With the exception of a couple stints in South Asia and Europe, I’ve lived in Seattle all my life. Snow is rare. The annual average is 5.9 inches, compared to the national average of 26.3 inches. In 168 years since the formal founding of the city, there have been eight truly “big snows.”
Snow therefore serves as it does in many other mild temperate climes the purpose of spectacle, not least of which is the spectacle of people daring to drive the 23% grade hills while we wiser natives sit back with popcorn and smile.
Perhaps it is the deep human memory of the last great Ice Age that leads so many people to be photographically obsessed with snow. There are certainly enough “snow pictures” to turn it into a veritable sub-genre, both of landscape and of portraiture.
This anonymous photograph belongs to the former classification: landscape/snow-covered. One can instantly recognize it as “one of those pictures.” Immediately familiar. Completely quotidian.
This particular picture may look even more quotidian than most. Its color has faded. The picture area is 3 1/8″ by 3 1/8″ in the so-called square format. Squares tend to balance and make everything appear at rest and without motion which makes it difficult to compose subject matter dynamically. This is not a dynamic picture. The only oblique or irregular lines in the entire picture are the radial lines of the trees deep in the background and the slight arch of the roof which leads the eye up and out of the picture. Well over half of the picture is white from the snowfall, including the entire bottom half of the frame, and though the picture is in color, this is about as monochromatic as it gets. Combined with the picture’s dominant horizontal lines in the house, and the repeated rectangles of the wall, window frame, chimney, lampshade, and porch, the overall composition emphasizes silent stability.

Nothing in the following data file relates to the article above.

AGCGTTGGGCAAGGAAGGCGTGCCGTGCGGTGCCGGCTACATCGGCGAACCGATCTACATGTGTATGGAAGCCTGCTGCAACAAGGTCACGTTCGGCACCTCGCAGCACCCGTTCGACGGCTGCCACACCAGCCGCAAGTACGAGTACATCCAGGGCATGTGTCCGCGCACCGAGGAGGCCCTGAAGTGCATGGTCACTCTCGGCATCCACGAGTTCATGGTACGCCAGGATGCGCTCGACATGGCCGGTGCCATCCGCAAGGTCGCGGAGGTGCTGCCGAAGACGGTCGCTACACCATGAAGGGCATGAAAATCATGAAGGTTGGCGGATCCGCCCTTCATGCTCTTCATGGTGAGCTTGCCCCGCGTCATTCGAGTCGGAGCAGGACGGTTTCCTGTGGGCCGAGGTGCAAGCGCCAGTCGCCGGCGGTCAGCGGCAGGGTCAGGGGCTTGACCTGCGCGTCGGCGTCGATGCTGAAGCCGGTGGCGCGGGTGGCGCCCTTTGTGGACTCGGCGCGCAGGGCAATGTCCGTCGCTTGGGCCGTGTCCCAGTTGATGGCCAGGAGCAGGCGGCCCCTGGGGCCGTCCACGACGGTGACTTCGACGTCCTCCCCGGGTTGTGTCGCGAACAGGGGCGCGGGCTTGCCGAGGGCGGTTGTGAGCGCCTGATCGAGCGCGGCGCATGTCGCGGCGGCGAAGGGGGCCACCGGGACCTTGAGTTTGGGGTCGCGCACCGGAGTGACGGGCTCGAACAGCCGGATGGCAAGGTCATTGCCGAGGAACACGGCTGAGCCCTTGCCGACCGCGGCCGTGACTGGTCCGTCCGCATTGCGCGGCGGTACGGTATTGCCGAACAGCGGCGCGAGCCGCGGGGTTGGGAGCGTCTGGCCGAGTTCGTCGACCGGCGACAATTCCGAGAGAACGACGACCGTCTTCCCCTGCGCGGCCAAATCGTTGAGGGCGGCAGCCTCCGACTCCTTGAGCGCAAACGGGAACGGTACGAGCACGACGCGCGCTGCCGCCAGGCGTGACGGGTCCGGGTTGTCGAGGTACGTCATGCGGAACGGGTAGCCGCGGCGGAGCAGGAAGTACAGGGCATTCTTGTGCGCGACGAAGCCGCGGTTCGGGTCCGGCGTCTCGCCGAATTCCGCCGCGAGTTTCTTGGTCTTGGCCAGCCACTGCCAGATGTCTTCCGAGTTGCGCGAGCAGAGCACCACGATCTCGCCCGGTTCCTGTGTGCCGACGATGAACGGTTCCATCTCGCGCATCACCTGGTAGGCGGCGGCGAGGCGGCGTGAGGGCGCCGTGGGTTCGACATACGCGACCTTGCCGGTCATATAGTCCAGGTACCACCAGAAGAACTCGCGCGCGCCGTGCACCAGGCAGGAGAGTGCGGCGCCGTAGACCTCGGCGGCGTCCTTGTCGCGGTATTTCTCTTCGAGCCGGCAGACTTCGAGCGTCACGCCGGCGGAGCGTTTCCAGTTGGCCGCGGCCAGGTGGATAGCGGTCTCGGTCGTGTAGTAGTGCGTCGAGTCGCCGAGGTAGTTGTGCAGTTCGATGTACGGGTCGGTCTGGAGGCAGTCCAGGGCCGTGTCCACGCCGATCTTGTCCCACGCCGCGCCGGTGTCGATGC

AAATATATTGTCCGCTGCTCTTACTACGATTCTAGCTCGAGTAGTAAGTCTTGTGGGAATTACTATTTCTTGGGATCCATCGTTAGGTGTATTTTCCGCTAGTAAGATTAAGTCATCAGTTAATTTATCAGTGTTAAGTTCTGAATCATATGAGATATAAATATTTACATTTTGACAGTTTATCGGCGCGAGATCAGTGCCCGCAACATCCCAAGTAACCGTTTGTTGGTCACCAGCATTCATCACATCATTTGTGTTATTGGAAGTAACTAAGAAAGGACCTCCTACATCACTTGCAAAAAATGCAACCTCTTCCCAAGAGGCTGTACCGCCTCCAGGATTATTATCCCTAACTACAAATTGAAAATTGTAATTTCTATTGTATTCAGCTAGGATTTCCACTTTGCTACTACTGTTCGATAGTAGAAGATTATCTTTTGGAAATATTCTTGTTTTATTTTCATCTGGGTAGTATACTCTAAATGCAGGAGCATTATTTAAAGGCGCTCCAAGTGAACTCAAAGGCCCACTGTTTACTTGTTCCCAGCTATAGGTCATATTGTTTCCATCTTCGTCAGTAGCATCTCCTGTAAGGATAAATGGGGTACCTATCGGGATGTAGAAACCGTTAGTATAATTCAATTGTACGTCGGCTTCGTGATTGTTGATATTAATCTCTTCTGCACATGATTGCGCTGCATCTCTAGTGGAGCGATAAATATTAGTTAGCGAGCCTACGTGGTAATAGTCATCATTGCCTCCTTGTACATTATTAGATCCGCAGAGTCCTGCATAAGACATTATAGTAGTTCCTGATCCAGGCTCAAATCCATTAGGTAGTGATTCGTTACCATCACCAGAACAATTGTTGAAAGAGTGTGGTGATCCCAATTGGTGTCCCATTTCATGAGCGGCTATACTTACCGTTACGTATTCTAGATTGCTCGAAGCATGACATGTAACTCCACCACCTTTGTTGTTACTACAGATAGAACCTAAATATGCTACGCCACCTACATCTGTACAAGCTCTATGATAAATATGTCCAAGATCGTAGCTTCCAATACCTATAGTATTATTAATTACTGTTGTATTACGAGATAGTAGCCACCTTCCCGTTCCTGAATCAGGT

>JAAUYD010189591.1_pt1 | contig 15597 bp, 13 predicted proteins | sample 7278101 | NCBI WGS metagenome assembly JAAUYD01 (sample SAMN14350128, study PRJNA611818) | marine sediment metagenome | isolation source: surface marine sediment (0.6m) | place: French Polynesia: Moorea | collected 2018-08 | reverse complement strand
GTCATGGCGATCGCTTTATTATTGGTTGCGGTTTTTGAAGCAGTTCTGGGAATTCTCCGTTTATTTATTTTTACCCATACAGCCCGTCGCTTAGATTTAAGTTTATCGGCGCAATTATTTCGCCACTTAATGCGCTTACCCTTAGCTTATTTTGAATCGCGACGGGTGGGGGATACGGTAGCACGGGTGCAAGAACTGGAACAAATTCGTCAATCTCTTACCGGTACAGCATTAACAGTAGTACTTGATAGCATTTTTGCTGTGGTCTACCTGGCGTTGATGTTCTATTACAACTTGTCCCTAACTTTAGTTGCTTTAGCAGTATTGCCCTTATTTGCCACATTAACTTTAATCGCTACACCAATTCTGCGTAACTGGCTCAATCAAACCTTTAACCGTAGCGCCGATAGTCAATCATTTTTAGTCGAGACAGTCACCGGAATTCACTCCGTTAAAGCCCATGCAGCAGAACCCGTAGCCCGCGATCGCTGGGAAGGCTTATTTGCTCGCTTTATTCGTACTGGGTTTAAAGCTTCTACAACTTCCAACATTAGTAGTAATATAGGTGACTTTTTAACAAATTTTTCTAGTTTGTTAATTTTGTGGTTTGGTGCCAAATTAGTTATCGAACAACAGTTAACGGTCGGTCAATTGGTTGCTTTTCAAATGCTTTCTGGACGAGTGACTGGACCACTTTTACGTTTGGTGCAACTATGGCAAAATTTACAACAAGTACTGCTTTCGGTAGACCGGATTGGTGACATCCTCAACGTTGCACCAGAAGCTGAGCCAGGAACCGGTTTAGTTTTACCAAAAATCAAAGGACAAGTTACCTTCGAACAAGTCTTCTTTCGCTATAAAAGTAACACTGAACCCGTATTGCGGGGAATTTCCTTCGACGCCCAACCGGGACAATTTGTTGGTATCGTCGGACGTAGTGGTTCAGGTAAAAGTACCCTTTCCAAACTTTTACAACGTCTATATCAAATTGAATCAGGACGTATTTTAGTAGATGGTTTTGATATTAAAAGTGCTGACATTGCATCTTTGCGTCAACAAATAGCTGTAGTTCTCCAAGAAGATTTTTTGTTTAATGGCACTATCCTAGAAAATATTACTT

Such composition also makes it difficult to date this photograph. Because it depicts what Stephen Shore calls “still time” in which nothing is moving or could even have moved on its own, the picture could exist in almost any place, almost any time. There are very few clues otherwise. On the verso of the picture, there is no handwriting. The only marks are the faint “A Kodak Paper” words repeated in pattern. That, and what looks like an old-school grille antenna for television reception on the roof, tells a viewer that this is from the mid 1960s at earliest, and perhaps as late as the early 1980s, though this is doubtful.
I wager, however, that the date is unimportant. The important thing is the snow. It takes up about two-thirds of the whole picture. This photograph is not likely taken in the Seattle area, but if it had been it would depict a most unusual level of snowfall. The brick wall of the porch shows snow piled up on it that is about a fourth of the total height of the wall. This indicates, for a four foot wall, at least a foot of snow has fallen. None of it has been disturbed. There are no footprints, no tire tracks, no ski skids, no trails carved out by dint of a shoveling. There is, about a third of the way up from the bottom of the picture, a change in tonality and what look to me like two fairly gentle curves, but this strikes me as a marker of where the house’s yard ends and the sidewalk and street begin. The rest is plain: A very dark house is surrounded by a very bright unbroken blanket of white snow.
It would be a little too simple to say the purpose of this photo was, to its maker, merely to provide evidence of the snow. No doubt evidence exists; like all photographs this certainly provides “proof.” But the complete absence of writing on the photograph suggests that evidence is not required. I think, rather, that this snow was so unusual to the photographer that even a fairly poor picture would serve its function.